Code poetry

From Wikipedia, the free encyclopedia
Jump to navigation Jump to search

Code poetry is literature that intermixes notions of classical poetry and computer code. Unlike digital poetry, which prominently uses physical computers, code poems may or may not run through executable binaries. A code poem may be interactive or static, digital or analog. Code poems can be performed by computers or humans through spoken word and written text.

Examples of code poetry include: poems written in a programming language, but human readable as poetry; computer code expressed poetically, that is, playful with sound, terseness, or beauty.

A variety of events and websites allow the general public to present or publish code poetry, including Stanford University's Code Poetry Slam,[1] the PerlMonks Perl Poetry Page,[2] and the International Obfuscated C Code Contest.[3] As of yet, there is not a general online community for code poets, but some efforts have been made on social media outlets such as Facebook.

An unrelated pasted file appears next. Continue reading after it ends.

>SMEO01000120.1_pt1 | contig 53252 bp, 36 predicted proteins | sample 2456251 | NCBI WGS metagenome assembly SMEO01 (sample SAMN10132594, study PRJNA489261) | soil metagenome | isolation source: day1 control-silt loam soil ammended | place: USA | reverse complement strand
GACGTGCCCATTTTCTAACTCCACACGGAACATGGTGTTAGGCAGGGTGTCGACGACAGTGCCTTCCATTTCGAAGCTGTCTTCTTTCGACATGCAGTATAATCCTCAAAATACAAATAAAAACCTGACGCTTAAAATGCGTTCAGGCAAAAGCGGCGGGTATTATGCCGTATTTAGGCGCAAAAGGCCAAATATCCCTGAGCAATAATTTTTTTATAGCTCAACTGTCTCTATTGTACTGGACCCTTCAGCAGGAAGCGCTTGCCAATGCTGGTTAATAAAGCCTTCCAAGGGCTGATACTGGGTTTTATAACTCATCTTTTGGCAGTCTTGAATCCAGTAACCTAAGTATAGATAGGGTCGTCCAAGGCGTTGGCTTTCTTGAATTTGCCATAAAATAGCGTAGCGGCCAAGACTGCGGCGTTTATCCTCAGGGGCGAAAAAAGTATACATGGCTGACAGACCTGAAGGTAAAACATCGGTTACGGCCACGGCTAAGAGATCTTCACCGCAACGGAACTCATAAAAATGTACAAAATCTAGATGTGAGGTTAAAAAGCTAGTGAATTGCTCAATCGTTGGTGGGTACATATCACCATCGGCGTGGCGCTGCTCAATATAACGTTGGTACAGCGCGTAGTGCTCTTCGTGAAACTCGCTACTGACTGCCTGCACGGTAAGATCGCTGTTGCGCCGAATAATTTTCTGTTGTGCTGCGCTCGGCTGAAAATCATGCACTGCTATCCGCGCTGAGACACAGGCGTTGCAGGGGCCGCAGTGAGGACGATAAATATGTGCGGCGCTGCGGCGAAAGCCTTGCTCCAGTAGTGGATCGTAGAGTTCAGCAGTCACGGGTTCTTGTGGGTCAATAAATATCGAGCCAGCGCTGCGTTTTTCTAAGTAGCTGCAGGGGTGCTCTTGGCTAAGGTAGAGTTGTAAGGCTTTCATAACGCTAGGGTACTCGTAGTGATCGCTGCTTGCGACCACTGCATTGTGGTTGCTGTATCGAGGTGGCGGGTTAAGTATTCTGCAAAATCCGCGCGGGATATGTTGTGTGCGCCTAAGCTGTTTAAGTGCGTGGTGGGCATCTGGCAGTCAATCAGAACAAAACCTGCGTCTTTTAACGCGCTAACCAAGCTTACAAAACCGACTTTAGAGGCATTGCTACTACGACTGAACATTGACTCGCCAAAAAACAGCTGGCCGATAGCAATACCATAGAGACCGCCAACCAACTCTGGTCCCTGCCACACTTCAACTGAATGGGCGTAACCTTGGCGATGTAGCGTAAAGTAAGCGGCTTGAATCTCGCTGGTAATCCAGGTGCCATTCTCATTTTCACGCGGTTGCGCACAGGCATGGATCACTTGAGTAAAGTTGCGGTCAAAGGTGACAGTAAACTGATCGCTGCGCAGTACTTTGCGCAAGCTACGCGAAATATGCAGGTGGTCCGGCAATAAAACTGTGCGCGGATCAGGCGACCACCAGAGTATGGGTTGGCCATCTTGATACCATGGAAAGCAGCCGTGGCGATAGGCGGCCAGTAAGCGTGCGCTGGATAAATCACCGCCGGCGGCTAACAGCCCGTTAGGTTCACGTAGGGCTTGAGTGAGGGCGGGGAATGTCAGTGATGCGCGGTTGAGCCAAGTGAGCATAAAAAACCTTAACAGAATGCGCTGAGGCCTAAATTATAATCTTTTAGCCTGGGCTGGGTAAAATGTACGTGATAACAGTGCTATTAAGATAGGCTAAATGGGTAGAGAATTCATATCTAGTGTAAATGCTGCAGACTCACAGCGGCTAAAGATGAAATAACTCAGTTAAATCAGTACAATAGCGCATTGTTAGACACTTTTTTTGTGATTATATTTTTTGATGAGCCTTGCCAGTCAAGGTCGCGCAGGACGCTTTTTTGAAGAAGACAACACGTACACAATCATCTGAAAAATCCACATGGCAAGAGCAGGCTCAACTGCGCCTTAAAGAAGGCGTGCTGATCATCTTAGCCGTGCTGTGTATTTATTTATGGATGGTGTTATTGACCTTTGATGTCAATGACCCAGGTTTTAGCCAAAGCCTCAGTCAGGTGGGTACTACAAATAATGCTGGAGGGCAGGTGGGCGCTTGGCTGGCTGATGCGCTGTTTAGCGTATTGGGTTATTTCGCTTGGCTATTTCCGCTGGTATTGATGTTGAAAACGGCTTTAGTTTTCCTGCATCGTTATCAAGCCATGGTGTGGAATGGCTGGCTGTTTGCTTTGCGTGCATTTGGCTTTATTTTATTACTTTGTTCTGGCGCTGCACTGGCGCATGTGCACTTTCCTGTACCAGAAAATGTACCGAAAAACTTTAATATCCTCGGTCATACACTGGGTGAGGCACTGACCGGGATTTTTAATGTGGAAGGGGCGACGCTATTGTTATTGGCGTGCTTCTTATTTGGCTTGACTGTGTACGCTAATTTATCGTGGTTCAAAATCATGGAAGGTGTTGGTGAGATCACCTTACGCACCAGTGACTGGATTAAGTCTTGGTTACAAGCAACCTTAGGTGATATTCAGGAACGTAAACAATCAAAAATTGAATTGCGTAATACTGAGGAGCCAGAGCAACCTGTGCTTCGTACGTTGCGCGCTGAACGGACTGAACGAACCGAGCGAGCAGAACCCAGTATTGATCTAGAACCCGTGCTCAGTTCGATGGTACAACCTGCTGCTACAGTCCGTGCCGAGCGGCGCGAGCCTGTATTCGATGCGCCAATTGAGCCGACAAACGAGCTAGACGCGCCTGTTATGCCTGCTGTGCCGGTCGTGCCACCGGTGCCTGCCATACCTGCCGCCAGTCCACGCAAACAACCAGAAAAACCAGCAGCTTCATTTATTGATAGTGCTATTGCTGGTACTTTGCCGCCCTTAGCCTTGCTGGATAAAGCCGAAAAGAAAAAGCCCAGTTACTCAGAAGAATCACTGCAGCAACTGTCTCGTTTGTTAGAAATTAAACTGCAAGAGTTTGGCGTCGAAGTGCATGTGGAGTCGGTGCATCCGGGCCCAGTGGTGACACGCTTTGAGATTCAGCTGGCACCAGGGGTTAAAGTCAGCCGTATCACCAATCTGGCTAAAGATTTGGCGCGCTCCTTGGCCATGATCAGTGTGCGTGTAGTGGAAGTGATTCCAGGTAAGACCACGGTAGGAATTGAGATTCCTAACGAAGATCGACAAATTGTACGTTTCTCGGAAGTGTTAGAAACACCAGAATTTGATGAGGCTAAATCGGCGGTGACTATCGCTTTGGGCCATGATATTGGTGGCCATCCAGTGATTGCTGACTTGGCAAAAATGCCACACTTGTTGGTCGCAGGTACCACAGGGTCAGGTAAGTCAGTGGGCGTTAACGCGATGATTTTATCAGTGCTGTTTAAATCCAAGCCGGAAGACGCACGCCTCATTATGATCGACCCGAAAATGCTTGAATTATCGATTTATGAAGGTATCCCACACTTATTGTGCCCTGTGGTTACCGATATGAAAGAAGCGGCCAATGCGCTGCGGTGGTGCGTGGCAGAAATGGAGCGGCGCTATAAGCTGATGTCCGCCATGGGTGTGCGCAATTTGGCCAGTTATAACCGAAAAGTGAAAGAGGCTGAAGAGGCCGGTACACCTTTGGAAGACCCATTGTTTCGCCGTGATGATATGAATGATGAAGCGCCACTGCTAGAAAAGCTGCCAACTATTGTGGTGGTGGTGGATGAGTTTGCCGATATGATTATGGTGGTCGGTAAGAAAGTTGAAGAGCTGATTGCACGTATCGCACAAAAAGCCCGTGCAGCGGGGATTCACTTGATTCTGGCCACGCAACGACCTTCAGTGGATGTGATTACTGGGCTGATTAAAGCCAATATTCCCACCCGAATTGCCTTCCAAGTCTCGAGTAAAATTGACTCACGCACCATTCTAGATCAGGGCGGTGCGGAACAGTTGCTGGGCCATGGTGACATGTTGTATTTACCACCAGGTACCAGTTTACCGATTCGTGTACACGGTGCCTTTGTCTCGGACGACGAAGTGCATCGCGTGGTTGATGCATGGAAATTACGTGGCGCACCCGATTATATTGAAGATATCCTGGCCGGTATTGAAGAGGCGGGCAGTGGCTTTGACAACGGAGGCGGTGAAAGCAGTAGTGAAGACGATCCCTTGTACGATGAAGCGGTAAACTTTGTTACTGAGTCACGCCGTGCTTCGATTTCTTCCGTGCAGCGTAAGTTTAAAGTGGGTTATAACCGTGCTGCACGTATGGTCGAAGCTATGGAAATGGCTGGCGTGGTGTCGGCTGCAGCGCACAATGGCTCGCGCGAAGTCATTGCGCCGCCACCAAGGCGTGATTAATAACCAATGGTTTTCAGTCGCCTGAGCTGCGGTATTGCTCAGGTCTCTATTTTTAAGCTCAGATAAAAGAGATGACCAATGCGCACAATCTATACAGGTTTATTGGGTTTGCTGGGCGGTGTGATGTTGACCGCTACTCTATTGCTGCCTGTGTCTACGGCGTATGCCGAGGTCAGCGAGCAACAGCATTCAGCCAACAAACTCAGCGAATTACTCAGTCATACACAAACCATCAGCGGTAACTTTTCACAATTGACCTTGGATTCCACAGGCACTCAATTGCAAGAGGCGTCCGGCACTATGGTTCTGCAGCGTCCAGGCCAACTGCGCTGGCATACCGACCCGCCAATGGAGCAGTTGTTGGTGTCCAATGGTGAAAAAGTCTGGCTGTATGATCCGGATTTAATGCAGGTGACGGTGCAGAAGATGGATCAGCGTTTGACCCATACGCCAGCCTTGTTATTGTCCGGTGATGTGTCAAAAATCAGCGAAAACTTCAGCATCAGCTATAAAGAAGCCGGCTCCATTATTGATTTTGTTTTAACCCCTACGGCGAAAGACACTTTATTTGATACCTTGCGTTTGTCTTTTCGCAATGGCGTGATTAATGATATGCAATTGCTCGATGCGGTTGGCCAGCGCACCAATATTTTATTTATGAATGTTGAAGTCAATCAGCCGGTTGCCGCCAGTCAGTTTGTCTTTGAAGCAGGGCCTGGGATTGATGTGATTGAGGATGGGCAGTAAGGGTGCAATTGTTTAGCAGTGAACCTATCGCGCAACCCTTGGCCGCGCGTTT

See also[edit]

References[edit]

  1. ^ Davenport, Matt (2016-06-09). "Algorithms meet art at Code Poetry Slam held at Stanford". Stanford School of Engineering. Retrieved 2020-05-21.
  2. ^ Funkhouser, C. T. (2012). New Directions in Digital Poetry. A&C Black. p. 255. ISBN 978-1-4411-1591-1.
  3. ^ Jackson, Joab (2011-11-16). "Obfuscated Code Contest Returns". PCWorld. Retrieved 2020-05-21.

Bibliography[edit]

  • Charles Hartman, Virtual Muse: Experiments in Computer Poetry (Wesleyan Poetry), Middletown, Connecticut: Wesleyan University Press (1996).
  • Ishac Bertran, code {poems}, Barcelona: Impremta Badia (2012).

External links[edit]